You don't need to send everything to everybody. In fact, you shouldn't send everything to everybody—that's a compliance best practice we've covered before. When it comes to newsletters, you might have one note that goes to a sales team, another that goes to your IT team, and yet another that goes only to finance folks.

Think about it this way: If you're targeting everyone, but only 1 out of every 5 emails you send is relevant, you risk getting ignored. As we've said before, don't train your audience to ignore your emails.

And if you're wondering how to create distribution lists that capture just the right folks, reach out to your compliance allies: your HR and IT teams. They've done stuff like this before, and we bet they can get you at least 90% of the way there.



Timing is everything: in romantic relationships and in your relationship with your distribution lists.

There are multiple studies out there that argue for a particular time of day—or day of the week—to send your newsletter email. Here's the Cliff's Notes version: The best time to send is what works best for you and your organization.

A lot of research points to Tuesdays between 7 and 10 am as the optimal window of time to send email, but consider your audience: If you're sending a compliance newsletter to your PR team, they're most likely spending the morning catching up on media hits and news reports. Anything else simply isn't a priority and might get lost in the shuffle.

Likewise, if you know your CEO is making a major company-wide announcement around the same time your newsletter usually goes out, it might be best to wait a few days after the big drop. If your newsletter is competing with the CEO for attention, guess what: the CEO will win errrry time.

And finally, consider selecting a distribution time when you know you'll be available to respond to questions. This may not apply to every email, but if you're sending a newsletter that addresses a sensitive issue or wholly new procedure, don't hit "send" and then disappear for lunch.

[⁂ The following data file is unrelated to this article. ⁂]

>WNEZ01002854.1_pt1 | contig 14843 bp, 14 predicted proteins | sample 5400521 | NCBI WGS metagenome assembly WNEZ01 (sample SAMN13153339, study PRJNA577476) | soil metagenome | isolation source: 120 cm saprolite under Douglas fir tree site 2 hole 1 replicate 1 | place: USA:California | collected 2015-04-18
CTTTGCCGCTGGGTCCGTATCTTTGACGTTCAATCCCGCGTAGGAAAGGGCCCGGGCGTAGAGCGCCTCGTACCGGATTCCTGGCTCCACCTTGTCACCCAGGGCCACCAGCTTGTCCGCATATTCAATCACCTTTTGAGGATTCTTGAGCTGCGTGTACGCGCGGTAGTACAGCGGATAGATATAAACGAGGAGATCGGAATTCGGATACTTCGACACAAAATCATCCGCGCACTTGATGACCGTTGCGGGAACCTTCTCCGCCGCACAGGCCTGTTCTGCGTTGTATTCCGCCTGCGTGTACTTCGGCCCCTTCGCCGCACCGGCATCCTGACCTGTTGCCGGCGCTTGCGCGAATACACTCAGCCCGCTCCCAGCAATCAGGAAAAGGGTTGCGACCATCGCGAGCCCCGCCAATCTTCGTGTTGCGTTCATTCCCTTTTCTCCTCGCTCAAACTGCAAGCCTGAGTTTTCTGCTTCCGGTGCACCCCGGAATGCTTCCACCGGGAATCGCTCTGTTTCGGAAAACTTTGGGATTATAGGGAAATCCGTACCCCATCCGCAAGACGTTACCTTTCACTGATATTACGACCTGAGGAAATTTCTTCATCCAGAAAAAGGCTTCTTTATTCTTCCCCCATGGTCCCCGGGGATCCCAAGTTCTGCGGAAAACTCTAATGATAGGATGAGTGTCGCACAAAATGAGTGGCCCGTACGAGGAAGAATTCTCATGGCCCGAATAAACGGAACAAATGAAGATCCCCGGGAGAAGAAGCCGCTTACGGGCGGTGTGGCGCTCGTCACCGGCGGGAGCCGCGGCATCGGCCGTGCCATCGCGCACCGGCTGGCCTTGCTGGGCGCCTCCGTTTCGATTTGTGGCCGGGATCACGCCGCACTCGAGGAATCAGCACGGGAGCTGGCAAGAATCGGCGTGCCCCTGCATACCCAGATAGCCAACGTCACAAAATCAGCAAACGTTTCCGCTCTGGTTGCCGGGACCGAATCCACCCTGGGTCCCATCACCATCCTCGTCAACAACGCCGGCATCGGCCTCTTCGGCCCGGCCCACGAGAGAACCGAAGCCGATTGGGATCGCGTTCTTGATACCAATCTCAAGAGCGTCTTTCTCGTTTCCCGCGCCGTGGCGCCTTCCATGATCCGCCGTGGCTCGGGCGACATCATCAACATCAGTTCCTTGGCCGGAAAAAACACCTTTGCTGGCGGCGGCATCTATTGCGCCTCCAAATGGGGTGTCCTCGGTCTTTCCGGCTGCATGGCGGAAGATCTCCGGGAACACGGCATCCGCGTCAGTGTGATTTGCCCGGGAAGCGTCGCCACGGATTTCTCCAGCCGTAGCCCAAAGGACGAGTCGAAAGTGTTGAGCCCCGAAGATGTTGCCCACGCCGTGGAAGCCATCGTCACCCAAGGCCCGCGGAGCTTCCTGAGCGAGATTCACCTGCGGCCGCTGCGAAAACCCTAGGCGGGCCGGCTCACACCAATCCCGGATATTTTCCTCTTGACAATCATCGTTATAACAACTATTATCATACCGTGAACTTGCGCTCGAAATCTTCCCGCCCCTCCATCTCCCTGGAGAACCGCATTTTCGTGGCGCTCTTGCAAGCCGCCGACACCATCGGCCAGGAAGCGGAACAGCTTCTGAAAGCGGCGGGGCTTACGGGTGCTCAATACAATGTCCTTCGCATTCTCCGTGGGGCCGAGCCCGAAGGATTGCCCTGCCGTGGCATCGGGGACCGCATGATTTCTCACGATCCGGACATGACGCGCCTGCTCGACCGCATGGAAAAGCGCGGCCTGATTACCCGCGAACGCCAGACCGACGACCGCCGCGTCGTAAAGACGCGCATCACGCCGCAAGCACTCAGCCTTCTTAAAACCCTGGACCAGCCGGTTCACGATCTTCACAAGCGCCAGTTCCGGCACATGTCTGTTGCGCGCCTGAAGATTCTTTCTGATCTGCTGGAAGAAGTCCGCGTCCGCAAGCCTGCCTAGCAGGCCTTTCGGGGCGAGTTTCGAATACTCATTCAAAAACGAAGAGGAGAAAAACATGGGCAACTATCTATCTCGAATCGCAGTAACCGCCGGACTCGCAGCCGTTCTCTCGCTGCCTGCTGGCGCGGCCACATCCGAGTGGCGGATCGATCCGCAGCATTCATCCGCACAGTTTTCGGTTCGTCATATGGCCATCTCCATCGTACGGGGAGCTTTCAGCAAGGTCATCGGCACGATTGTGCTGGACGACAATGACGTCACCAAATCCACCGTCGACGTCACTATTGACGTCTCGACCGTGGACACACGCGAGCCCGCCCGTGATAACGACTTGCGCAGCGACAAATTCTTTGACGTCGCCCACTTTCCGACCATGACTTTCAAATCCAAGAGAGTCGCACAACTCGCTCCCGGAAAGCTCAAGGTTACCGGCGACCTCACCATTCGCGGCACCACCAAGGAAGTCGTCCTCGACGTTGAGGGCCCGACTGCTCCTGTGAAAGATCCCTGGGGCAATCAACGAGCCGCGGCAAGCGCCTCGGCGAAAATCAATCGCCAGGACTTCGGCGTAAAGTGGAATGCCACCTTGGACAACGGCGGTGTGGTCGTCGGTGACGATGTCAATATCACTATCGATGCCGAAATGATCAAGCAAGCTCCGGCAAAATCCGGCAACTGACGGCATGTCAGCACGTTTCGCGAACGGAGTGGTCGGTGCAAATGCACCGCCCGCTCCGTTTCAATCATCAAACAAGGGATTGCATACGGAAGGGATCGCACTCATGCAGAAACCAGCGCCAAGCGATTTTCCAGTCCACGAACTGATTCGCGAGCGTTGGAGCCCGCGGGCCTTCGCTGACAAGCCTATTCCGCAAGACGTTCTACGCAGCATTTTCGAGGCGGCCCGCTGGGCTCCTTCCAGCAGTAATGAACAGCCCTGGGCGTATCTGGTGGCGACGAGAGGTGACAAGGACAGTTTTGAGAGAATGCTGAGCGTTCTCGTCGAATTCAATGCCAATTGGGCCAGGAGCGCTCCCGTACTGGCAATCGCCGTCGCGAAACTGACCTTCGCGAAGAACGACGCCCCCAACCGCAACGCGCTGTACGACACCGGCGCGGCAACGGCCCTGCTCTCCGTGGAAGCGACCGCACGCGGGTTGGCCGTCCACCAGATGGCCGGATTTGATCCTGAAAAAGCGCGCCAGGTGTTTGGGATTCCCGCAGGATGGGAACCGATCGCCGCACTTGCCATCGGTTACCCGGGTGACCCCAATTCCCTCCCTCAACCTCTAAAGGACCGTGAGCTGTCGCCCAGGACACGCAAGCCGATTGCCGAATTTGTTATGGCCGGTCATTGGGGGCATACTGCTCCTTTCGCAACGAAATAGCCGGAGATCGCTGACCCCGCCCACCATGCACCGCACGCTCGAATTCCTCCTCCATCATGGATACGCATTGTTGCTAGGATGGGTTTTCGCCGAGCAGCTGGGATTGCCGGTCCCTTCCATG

As they say in the design world, form follows function.

With that in mind, you'll want to create an email template that's flexible enough to use in any newsletter you send. Depending on how advanced your email distribution tools are, your template may simply be a nice, graphic header above columns for images and text. Easy, peasy.

However, that might not be relatable to all you high achievers out there. If you want to level-up your newsletter game, enlist the help of your company's graphic designer or marketing team.

giphyAsk nicely!

They can help you create an editable template that both aligns with your organization's branding and is flexible enough to be recycled for each newsletter.

Pro tip: Consider what your text layouts and other recurring content elements will look like before speaking with your designer. Designers love it when you give them direction before they start designing!


Anything else?

Nope! The hardest part about sending a newsletter is actually sending it. (Trust us, we speak from experience!) First, ask a colleague to review for any typos or broken links—getting a fresh pair of eyes on your content is *always* reassuring. Then, take a deep breath, set that distribution anxiety aside, and hit "send!"